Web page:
Edgar Allan Poe is one of the most celebrated of all American authors. Heavily influenced by the German Romantic Ironists, Poe made his mark in Gothic fiction, especially through the tales of the macabre for which he is now so famous. Although he regarded himself primarily as a poet, he is one of the few indisputably great writers of the short story, alongside Guy de Maupassant and O. Henry. Besides redefining that form as a vehicle for literary art, Poe also contributed to the modern detective genre and wrote highly influential literary criticism.
Poe was born in Boston on January 19, 1809, to David Poe, Jr. and Elizabeth Arnold Hopkins—both of whom died before their son was three. Young Edgar went to live in Richmond, Virginia with John Allan, a wealthy tradesman, while his older brother William Henry and his half-sister Rosalie were sent to other families.
The Allans regarded Edgar as a son and financed his private school education, but in Edgar's adolescent years, conflict arose between Edgar and his guardians over his literary ambitions. Poe enrolled in the University of Virginia but received very little financial support from John Allan, and was prevented from returning when Allan refused to help him with his hefty gambling debts. In 1827, Poe enlisted in the U.S. Army and rose in two years to the rank of sergeant major, but he chose to leave the Army with the understanding that he would enroll at West Point.
Prior to enlisting, Poe had published a volume of poetry, Tamerlane and Other Poems. After his army time and while a student at West Point, he published a second volume: Al Aaraaf, Tamerlane, and Minor Poems, which critics favorably received. Physically weaker and older than most of his classmates, Poe felt out of place at the school, and he devoted much of his time to studying the Romantic poets such as Byron, Shelley, Coleridge, and Wordsworth. He played pranks involving bloody ganders posing as decapitated heads, and he was eventually dismissed in 1831.
Poe followed up his previous publications with a third collection of poems, Poems by Edgar Allan Poe, while he moved to Baltimore to live with his aunt Maria Clemm and his nine-year-old cousin Virginia. In an attempt to remain afloat financially, he wrote prolifically; in 1832, five of Poe's short stories were published in the Philadelphia Saturday Courier. They were exclusively comic, satiric tales. Around this time, Poe discovered opium, soon to become a prominent feature of his life. In 1833, his tale of dread, "MS Found in a Bottle," won a $50 prize from the Baltimore Saturday Visitor. His exploration of horror fiction, which was to define Poe among future generations, thus began—and so, perhaps not coincidentally, began his lifelong dependency on drugs and alcohol.
Returning to Richmond in 1835, Poe began writing for the Southern Literary Messenger. He quickly began to garner a reputation with vitriolic reviews, essays on the theory of literature and literary criticism, and, of course, his short stories. One of his most famous reviews was a pan of Theodore S. Fay's novel Norman Leslie, with criticism so devastating that it helped earn Poe the nickname "tomahawk man." Later in the year, as he finally gained a grasp on his finances, Poe married Virginia Clemm (not yet fourteen at the time) and became an editor of the Messenger. In 1837 he resigned from the Messenger, which he had helped transform into one of the country's leading journals.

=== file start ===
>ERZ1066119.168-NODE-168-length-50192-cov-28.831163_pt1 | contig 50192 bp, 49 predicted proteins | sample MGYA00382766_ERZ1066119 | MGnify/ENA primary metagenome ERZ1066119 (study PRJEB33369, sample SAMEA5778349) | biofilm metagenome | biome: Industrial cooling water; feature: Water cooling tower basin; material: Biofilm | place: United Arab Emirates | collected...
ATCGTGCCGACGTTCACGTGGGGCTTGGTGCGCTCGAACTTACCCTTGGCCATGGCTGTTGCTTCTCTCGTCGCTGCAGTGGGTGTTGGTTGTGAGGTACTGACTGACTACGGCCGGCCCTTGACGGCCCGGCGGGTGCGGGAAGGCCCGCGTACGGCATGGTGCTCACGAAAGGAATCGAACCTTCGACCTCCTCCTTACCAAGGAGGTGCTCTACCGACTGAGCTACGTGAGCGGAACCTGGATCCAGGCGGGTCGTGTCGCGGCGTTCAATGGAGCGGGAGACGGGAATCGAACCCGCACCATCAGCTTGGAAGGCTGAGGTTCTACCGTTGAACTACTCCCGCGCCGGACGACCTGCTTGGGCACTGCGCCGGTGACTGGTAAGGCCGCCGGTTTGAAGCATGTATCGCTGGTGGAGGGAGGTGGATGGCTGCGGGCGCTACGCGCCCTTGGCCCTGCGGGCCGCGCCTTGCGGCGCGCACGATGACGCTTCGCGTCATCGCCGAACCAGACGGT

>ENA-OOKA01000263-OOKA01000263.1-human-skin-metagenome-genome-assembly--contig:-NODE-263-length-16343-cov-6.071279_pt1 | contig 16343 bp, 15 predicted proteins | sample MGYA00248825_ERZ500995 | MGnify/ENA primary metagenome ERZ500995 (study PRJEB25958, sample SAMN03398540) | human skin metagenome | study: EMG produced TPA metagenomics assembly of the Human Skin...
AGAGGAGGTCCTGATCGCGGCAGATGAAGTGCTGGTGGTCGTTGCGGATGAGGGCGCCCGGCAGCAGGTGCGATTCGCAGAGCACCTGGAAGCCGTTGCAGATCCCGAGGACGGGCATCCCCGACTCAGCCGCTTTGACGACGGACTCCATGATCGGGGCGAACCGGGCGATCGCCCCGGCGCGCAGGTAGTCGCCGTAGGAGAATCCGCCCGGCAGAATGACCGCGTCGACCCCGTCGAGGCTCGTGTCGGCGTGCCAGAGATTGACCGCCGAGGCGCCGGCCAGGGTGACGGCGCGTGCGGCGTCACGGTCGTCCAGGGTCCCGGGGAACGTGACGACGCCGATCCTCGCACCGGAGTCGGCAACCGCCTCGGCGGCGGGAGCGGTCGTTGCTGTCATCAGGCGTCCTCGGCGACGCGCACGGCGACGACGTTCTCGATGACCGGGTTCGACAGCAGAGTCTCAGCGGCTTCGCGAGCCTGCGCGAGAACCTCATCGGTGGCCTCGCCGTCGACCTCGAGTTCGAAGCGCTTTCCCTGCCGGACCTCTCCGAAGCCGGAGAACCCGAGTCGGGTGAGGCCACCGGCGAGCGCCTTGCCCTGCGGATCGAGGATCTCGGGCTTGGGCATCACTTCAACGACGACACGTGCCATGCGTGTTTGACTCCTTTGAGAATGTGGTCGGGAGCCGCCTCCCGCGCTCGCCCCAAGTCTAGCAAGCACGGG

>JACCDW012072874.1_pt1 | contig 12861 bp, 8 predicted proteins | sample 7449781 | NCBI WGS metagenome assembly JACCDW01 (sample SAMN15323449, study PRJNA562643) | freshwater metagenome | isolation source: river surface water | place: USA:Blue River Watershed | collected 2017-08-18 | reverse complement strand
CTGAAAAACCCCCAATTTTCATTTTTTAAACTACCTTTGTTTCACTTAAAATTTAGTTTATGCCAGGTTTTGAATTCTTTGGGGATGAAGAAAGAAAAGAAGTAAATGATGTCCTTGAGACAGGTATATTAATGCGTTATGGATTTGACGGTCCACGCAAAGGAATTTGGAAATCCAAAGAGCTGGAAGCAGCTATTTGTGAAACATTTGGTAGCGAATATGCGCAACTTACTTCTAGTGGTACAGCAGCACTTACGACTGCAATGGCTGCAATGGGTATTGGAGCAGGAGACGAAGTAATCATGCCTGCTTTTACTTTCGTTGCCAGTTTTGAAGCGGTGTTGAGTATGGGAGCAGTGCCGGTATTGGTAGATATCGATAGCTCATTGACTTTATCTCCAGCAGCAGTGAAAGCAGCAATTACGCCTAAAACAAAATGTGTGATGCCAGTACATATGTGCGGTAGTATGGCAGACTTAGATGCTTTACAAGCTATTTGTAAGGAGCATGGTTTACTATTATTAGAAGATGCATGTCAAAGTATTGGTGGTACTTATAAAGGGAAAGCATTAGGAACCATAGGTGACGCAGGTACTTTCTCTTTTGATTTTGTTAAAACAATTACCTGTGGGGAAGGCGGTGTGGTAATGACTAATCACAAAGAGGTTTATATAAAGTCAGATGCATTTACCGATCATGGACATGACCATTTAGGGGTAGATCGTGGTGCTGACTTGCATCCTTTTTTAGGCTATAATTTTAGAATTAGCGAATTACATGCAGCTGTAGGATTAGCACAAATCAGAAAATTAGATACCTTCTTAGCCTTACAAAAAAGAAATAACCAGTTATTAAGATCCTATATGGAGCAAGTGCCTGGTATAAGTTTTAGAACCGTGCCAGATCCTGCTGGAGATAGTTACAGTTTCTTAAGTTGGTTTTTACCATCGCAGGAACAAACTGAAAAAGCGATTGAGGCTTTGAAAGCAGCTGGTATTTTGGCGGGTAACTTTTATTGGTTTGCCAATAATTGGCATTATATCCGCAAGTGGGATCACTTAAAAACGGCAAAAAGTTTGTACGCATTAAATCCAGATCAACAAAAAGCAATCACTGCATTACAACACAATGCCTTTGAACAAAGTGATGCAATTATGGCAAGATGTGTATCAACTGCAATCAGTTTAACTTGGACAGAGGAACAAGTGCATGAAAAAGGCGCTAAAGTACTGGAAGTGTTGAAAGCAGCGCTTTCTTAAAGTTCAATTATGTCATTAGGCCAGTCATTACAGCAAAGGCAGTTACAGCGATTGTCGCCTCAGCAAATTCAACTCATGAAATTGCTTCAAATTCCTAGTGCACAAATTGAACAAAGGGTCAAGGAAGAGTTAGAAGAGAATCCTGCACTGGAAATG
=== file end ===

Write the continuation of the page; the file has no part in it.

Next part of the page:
The next two and a half years were somewhat aimless, as he moved with his aunt and wife to New York City and Philadelphia while working various freelance jobs. During this time, he released more poems and short stories, including "Ligeia," a story about death and love, which he considered his finest tale. In July 1838, Harper's published his only novel, The Narrative of Arthur Gordon Pym of Nantucket, about the strange adventures of a young man on the South Sea. Despite these publications, however, Poe found that he could not successfully support his family.
In 1839, Poe became an associate editor of Burton's Gentleman's Magazine in Philadelphia, for which he wrote "The Fall of the House of Usher" that year. In 1840, he published a collection of his short stories, Tales of the Grotesque and Arabesque. Discharged from his job due to quarrels with William Burton, he served as editor of Graham's Magazine until 1842, where he wrote a number of works, including the groundbreaking story of "ratiocination" (reasoning), "The Murders in the Rue Morgue.” Hard times followed and, barely managing to scrounge together carfare for his family, Poe moved to New York in 1844 to work for the New York Mirror.
1845 finally saw Poe crowned as a literary sensation in his country, with the publication of his hugely popular poem, "The Raven." Tragedy, however, was just around the corner. While gossip surrounded his potentially adulterous relations with Frances Sargent Osgood, Virginia's health was rapidly decreasing due to tuberculosis, leading Poe to seek refuge in increased drinking. Although he briefly held a job with Godey's Lady Book, he was incapable of maintaining a steady job and could not afford enough food for his family.
Virginia died on January 30, 1847, causing the further deterioration of Poe's mental health. Poe's violent mood swings became common as drugs and alcohol wore away at his body and mind, although he continued to publish works such as Eureka. He made an attempt at rehabilitation, and he traveled to Richmond in 1849 to court a former friend, Mrs. Shelton. Unfortunately, soon after their engagement, Poe was found in a stupor on a Baltimore street and was taken to a nearby hospital. Four days later, on Sunday, October 7, he died at the age of 40.